This makes the whole process frustrating for the teacher. The last course I gave ended with great feedback from the students. Not only I achieved the best score available on the “instructor capabilities” questions, but I also got comments like “[the instructor] has an excellent level in his knowledge and is very efficient while teaching” and “excellent, a lot of experience in the real world”. However, the computers and the internet connection didn’t work as expected. After realizing this the day before the course started, I arrived 2 hours early to the first class to try and repair them with the help of the staff. We had only a limited success, and the company decided to change the classroom for the next day. On the second day I arrived 2 hours early again, and again there were problems. Fast forward to the last day, and I was there 3 hour early to check everything was ok (I have other responsibilities as well.) Because of these issues, I got a 8.12 out of 9, which means… I got the minimum pay. Yes, quite a strange scale to measure your performance.

The fact that you are qualified using all questions, that they all weigh the same, and that the scale gives you minimum pay if you get 90% or below, means that your salary is just random. Well, almost random, because your are most likely getting the minimum pay no matter what you do. That is *not* aligning incentives with objectives. Using this system, instructors are almost equally likely to get minimum pay when they make and effort and when they don’t.

Maybe other instructors think differently, but to evaluate whether to teach a course at Big Training Co, I compare my opportunity cost with the minimum pay. And if I do decide to teach the course, I won’t do anything besides teaching the course the best I can –because I like to do so, not because it gives me the chance to get a better pay. I will never again try to have the computers working, because it just doesn’t make my pay better, and I don’t like to work for free.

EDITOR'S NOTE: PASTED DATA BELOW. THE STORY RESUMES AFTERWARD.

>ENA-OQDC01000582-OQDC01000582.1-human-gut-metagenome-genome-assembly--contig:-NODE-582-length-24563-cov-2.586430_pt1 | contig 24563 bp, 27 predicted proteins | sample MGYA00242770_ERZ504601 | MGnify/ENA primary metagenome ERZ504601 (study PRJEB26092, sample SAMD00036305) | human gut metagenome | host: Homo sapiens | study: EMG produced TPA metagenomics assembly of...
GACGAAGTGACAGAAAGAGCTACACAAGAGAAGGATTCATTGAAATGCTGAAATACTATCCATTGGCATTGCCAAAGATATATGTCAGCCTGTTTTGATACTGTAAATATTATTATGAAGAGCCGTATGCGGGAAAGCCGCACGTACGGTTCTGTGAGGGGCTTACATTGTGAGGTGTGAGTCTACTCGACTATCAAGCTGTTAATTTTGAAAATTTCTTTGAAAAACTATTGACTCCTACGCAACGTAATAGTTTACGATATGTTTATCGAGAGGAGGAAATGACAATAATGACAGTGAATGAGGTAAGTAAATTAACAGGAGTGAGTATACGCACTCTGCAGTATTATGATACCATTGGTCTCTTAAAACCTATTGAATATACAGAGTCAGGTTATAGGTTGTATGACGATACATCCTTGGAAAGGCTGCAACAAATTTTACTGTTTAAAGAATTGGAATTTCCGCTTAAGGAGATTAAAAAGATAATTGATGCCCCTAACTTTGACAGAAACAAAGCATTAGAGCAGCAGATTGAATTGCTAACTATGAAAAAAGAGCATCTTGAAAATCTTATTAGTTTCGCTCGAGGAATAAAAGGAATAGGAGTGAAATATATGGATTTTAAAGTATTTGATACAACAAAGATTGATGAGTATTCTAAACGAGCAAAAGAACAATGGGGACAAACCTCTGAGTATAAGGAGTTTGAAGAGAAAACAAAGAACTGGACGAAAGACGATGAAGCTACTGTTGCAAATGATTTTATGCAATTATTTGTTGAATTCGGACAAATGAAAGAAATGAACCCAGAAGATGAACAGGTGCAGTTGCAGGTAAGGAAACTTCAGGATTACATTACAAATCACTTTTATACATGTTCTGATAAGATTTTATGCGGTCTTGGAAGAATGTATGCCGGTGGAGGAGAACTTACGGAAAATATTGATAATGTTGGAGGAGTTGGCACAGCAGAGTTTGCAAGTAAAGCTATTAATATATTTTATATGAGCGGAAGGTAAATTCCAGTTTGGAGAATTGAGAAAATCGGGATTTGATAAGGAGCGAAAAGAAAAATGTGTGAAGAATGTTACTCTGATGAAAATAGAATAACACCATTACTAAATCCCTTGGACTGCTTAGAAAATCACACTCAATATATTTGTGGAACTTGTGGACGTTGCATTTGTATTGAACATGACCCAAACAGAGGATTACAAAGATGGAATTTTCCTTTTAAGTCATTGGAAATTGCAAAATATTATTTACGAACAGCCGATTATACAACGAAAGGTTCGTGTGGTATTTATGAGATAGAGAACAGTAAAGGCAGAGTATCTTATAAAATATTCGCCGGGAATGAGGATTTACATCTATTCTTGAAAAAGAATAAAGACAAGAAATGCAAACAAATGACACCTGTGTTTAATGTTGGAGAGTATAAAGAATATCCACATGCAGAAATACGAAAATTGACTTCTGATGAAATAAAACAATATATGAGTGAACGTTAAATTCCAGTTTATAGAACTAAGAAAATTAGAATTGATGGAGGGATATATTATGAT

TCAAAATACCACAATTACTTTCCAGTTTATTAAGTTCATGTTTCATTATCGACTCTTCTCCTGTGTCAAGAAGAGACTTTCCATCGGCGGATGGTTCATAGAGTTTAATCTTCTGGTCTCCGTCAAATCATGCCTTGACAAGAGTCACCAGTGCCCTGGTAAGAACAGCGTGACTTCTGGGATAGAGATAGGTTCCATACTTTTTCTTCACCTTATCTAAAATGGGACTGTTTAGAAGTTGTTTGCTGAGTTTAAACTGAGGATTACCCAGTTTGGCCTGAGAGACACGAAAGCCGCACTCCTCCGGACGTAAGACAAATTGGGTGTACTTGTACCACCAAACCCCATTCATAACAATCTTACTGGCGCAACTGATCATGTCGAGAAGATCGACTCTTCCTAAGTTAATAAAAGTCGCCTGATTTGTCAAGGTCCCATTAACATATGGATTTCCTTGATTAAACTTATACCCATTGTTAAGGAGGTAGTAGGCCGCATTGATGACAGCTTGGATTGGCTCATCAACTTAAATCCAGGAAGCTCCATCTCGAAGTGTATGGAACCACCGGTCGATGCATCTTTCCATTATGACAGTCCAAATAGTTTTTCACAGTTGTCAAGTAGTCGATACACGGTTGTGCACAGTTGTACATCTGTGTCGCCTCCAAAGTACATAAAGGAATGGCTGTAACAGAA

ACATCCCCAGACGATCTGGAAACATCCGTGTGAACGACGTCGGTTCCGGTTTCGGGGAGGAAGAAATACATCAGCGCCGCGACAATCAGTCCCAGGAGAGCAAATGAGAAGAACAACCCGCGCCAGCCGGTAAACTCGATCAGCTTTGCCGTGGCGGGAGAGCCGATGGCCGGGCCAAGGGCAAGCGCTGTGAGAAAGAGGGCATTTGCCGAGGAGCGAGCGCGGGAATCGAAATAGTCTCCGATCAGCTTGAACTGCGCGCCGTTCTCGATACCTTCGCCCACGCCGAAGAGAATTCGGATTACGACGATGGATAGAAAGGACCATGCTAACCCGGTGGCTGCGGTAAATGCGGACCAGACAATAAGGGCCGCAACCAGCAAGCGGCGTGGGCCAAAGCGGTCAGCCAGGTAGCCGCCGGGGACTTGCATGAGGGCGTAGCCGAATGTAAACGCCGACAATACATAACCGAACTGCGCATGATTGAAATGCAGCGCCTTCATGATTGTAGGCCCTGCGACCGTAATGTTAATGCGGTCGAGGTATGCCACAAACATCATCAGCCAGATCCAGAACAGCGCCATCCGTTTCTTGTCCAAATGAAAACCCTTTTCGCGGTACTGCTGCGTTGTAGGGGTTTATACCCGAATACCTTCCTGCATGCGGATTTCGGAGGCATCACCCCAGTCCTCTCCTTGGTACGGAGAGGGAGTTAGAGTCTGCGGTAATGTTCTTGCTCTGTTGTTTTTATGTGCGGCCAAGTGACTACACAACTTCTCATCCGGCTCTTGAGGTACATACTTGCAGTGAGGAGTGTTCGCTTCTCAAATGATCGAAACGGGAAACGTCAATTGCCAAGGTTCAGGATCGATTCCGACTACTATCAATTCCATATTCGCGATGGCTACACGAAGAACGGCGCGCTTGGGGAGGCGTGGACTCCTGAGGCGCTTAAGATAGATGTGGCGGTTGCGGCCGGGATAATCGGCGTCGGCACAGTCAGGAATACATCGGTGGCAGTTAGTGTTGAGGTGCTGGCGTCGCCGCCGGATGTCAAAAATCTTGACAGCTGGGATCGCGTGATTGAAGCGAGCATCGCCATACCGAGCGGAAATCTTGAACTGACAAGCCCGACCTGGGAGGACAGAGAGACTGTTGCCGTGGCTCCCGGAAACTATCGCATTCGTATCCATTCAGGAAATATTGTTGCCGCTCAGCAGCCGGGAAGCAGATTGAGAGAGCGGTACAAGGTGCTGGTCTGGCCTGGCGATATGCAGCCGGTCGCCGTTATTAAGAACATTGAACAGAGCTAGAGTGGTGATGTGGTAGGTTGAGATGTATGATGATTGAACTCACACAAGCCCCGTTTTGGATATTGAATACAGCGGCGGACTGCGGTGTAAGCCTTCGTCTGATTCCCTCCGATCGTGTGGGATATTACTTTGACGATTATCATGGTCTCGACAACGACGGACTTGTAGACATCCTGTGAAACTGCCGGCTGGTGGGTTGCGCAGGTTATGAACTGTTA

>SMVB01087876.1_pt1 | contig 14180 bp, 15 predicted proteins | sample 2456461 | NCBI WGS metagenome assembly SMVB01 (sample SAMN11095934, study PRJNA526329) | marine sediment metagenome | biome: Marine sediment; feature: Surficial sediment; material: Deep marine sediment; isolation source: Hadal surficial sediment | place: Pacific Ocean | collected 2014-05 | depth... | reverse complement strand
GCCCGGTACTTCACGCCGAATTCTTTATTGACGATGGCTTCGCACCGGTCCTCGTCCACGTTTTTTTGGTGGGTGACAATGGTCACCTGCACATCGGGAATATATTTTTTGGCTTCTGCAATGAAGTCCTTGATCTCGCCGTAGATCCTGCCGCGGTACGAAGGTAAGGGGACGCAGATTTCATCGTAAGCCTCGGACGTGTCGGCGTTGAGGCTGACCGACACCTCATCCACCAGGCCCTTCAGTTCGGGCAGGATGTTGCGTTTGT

Don’t get me wrong, I love teaching. It is one of the most fulfilling things I do. Besides knowing the course topic well enough, the job as instructor is all about engaging the students’ attention, which is tough and thus very challenging and fun. In time, you come to master several techniques to attract and maintain the attention of the class, to make them laugh, or to explain a complex topic in different ways until the students get it. I love to challenge myself on keeping the students entertained however boring the topic may seem to them at first. Maybe I manage to do it because I find the topics very entertaining myself and somehow I convey that impression to the students. I just love teaching.

However, if I were the person in charge of choosing how to pay the instructors at Big Training Co, I would do it in a way that the best instructors chose to work with me and not against me. This is currently not the case.

2 thoughts on “Aligning goals and incentives–a counter example

  1. That’s not very encouraging and motivating for the instructors. A lot goes behind the scenes while preparing for training material, collecting the relevant tools and conducting of a class. But that’s something only people involved know. Hope people realise your worth soon!